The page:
Once every four years, the northeastern state of New Hampshire becomes the center of the U.S. political universe with its first-in-the-nation presidential primary. What's unusual about New Hampshire is how seriously the voters take their role and the responsibility of being among the first to weigh in on the candidates.
    Video

    Video Chocolate Lovers Get a Sweet History Lesson

    Observed in many countries around the world, Valentine’s Day is sometimes celebrated with chocolate festivals. But at a festival near Washington, the visitors experience a bit more than a sugar rush. They go on a sweet journey through history. VOA’s June Soh takes us to the festival.
    Video

    Video 'Smart' Bandages Could Heal Wounds More Quickly

    Simple bandages are usually seen as the first line of attack in healing small to moderate wounds and burns. But scientists say new synthetic materials with embedded microsensors could turn bandages into a much more valuable tool for emergency physicians. VOA’s George Putic reports.
    Video

    Video Bhutanese Refugees in New Hampshire Closely Watching Primary Election

    They fled their country and lived in refugee camps in neighboring Nepal for decades before being resettled in the northeastern U.S. state of New Hampshire -- now the focus of the U.S. presidential contest. VOA correspondent Aru Pande spoke with members of the Bhutanese community, including new American citizens, about the campaign and the strong anti-immigrant rhetoric of some of the candidates.
    Video

    Video Researchers Use 3-D Printer to Produce Transplantable Body Parts

    Human organ transplants have become fairly common around the world in the past few decades. Researchers at various universities are coordinating their efforts to find solutions -- including teams at the University of Pennsylvania and Rice University in Houston that are experimenting with a 3-D printer -- to make blood vessels and other structures for implant. As VOA’s Greg Flakus reports from Houston, they are also using these artificial body parts to seek ways of defeating cancerous tumors.
    Video

    Video Helping the Blind 'See' Great Art

    There are 285 million blind and visually impaired people in the world who are unable to enjoy visual art at a museum. One New York photographer is trying to fix this situation by making tangible copies of the world’s masterpieces. VOA correspondent Victoria Kupchinetsky was there as visually impaired people got a feel for great art. Joy Wagner narrates her report.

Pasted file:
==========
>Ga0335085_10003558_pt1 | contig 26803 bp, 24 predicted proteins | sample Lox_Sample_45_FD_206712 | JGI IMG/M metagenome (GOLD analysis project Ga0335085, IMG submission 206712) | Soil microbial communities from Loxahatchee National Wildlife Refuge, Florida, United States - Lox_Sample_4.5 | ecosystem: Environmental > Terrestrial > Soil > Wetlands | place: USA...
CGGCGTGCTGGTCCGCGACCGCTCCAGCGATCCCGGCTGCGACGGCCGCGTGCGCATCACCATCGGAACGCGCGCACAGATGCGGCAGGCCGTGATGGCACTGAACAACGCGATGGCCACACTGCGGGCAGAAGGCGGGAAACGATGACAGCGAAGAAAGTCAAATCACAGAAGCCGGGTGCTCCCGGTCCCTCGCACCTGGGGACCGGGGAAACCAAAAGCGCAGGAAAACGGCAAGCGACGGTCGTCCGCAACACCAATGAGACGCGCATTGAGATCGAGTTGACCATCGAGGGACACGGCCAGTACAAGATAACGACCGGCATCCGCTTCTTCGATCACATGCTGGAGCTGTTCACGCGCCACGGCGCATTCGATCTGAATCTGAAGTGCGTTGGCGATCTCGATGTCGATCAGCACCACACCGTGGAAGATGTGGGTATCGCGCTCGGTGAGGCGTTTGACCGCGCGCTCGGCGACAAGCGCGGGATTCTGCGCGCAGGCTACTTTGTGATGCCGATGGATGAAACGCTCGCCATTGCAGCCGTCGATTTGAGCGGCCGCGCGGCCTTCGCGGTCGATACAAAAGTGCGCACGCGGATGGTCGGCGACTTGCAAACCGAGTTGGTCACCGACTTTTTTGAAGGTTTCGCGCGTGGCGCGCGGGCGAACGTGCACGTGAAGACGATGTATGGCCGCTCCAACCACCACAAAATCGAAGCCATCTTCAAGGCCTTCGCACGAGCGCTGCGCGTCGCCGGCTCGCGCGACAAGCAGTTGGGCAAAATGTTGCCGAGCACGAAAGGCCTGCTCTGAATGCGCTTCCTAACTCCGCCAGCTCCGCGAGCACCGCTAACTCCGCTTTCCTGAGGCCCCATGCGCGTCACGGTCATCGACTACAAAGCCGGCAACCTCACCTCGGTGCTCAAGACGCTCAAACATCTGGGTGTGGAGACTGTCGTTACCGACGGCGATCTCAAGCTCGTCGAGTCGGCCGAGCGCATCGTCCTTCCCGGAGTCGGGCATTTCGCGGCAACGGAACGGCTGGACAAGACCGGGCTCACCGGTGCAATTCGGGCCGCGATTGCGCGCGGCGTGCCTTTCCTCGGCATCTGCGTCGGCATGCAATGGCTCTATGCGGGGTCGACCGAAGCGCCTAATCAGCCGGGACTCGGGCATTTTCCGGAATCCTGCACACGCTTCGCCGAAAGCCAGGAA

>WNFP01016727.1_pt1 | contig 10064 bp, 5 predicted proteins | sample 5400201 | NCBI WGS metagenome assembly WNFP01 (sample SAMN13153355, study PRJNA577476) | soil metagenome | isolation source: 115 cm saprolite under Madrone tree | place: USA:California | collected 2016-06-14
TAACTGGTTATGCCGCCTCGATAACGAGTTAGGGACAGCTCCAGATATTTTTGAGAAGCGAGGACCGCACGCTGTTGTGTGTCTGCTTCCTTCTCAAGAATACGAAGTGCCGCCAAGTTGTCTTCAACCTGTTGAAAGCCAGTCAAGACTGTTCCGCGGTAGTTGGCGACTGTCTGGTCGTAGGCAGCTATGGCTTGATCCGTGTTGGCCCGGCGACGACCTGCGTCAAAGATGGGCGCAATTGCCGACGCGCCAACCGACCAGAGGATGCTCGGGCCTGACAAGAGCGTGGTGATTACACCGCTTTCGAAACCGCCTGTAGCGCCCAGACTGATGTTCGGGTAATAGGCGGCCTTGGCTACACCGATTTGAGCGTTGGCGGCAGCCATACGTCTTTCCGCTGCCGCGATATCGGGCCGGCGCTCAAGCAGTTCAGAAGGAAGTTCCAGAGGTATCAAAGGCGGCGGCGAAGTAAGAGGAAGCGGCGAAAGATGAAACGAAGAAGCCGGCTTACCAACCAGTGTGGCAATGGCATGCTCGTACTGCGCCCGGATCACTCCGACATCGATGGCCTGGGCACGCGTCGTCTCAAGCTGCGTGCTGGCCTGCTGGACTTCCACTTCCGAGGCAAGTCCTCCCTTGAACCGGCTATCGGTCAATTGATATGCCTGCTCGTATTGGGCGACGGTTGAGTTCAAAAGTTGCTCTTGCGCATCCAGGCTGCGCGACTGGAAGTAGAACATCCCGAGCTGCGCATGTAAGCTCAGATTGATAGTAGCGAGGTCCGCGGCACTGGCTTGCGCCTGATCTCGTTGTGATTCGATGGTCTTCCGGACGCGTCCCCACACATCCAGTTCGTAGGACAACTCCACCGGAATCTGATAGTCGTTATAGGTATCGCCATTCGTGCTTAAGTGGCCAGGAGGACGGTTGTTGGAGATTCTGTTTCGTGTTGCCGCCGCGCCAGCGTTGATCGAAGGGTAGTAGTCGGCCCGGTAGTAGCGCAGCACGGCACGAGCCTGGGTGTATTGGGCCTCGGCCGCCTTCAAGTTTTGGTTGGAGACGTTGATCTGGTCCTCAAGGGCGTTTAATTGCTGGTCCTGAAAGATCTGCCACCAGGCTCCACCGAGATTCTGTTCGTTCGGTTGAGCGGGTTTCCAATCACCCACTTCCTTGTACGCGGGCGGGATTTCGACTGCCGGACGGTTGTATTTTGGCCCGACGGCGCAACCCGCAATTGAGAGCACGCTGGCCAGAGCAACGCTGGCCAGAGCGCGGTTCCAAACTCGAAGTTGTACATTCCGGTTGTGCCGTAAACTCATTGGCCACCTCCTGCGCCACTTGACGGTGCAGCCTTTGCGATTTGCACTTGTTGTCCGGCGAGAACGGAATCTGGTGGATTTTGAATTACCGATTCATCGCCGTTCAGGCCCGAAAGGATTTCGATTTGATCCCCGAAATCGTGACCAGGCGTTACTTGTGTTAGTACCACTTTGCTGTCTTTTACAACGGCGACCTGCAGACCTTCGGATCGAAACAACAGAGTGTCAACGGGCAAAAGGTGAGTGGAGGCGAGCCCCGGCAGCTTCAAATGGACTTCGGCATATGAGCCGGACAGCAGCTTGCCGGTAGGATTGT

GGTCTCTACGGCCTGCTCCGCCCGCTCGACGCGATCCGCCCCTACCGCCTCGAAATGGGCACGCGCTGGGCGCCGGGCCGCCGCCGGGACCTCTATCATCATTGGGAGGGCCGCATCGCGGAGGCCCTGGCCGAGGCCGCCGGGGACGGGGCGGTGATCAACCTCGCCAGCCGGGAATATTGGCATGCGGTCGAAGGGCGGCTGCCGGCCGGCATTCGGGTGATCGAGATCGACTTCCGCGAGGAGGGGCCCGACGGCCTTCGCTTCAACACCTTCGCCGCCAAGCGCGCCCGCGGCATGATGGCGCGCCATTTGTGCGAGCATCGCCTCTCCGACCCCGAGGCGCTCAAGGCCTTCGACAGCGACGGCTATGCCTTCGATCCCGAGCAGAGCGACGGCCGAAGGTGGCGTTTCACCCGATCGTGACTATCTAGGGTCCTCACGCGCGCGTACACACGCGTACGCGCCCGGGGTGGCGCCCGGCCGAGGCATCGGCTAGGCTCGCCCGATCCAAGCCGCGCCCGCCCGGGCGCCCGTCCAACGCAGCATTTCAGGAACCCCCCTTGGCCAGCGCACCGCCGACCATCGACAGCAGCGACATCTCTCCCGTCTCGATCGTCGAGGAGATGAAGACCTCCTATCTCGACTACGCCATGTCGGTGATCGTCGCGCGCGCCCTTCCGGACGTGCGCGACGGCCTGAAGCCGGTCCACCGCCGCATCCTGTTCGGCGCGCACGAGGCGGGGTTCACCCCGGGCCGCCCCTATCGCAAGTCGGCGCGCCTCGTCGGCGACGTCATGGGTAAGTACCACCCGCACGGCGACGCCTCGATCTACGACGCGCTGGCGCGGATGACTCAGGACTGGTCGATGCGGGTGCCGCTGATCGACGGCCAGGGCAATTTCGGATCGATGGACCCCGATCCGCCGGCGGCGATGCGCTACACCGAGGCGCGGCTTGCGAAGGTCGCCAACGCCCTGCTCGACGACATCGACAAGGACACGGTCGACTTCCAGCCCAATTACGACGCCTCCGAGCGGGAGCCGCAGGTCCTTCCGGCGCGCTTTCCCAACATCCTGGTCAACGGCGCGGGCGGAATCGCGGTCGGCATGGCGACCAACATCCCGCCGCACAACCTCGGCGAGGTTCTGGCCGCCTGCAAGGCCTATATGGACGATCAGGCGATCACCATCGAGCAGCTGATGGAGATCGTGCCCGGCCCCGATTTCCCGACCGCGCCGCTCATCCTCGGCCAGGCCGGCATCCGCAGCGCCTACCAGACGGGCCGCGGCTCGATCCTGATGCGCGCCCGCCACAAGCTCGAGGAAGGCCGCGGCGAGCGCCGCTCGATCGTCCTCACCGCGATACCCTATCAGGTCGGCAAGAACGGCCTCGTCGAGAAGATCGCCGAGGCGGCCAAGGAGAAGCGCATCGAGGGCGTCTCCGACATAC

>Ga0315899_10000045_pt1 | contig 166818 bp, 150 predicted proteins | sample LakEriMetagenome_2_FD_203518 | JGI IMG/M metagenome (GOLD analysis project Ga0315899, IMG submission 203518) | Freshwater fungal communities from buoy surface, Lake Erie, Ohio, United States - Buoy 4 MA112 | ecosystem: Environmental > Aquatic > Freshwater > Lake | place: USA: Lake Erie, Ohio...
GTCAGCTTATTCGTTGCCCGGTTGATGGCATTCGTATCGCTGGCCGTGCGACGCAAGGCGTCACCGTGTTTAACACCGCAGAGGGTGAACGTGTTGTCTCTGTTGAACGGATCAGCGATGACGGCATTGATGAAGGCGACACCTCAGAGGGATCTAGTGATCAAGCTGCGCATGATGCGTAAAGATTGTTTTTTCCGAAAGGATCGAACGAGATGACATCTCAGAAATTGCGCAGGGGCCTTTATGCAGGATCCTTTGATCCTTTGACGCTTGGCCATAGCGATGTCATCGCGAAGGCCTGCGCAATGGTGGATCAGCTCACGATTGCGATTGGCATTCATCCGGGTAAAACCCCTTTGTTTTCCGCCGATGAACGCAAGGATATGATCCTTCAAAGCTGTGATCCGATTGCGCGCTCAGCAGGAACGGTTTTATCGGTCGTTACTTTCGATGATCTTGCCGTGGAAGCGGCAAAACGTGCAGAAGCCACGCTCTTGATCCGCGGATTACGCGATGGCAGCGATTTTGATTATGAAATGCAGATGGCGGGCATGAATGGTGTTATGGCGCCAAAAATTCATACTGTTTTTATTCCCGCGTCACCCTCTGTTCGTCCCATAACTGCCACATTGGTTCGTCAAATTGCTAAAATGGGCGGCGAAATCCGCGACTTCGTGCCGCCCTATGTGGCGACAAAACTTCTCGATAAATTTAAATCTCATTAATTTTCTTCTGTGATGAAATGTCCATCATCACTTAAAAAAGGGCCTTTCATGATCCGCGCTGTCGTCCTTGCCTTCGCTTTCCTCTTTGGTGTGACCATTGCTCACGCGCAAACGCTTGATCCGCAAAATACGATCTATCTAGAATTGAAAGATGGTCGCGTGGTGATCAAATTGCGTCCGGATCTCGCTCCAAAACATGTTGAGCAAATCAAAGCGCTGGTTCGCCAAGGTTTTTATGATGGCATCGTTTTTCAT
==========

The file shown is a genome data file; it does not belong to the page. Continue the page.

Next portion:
Video

    Video German Artists to Memorialize Refugees With Life Jacket Exhibit

    Sold in every kind of shop in some Turkish port towns, life jackets have become a symbol of the refugee crisis that brought a million people to Europe in 2015.  On the shores of Lesbos, Greece, German artists collect discarded life jackets as they prepare an art installation they plan to display in Germany.  For VOA, Hamada Elrasam has this report from Lesbos, Greece.
    Video

    Video E-readers Help Ease Africa's Book Shortage

    Millions of people in Africa can't read, and there's a chronic shortage of books. A non-profit organization called Worldreader is trying to help change all that one e-reader at a time. VOA’s Deborah Block tells us about a girls' school in Nairobi, Kenya where Worldreader is making a difference.
    Video

    Video Genius Lets World Share Its Knowledge

    Inspired by crowdsourcing companies like Wikipedia, Genius allows anyone to edit anything on the web, using its web annotation tool
    Video

    Video In Philippines, Mixed Feelings About Greater US Military Presence

    In the Philippines, some who will be directly affected by a recent Supreme Court decision clearing the way for more United States troop visits are having mixed reactions.  The increased rotations come at a time when the Philippines is trying to build up its military in the face of growing maritime assertiveness from China.  From Bahile, Palawan on the coast of the South China Sea, Simone Orendain has this story.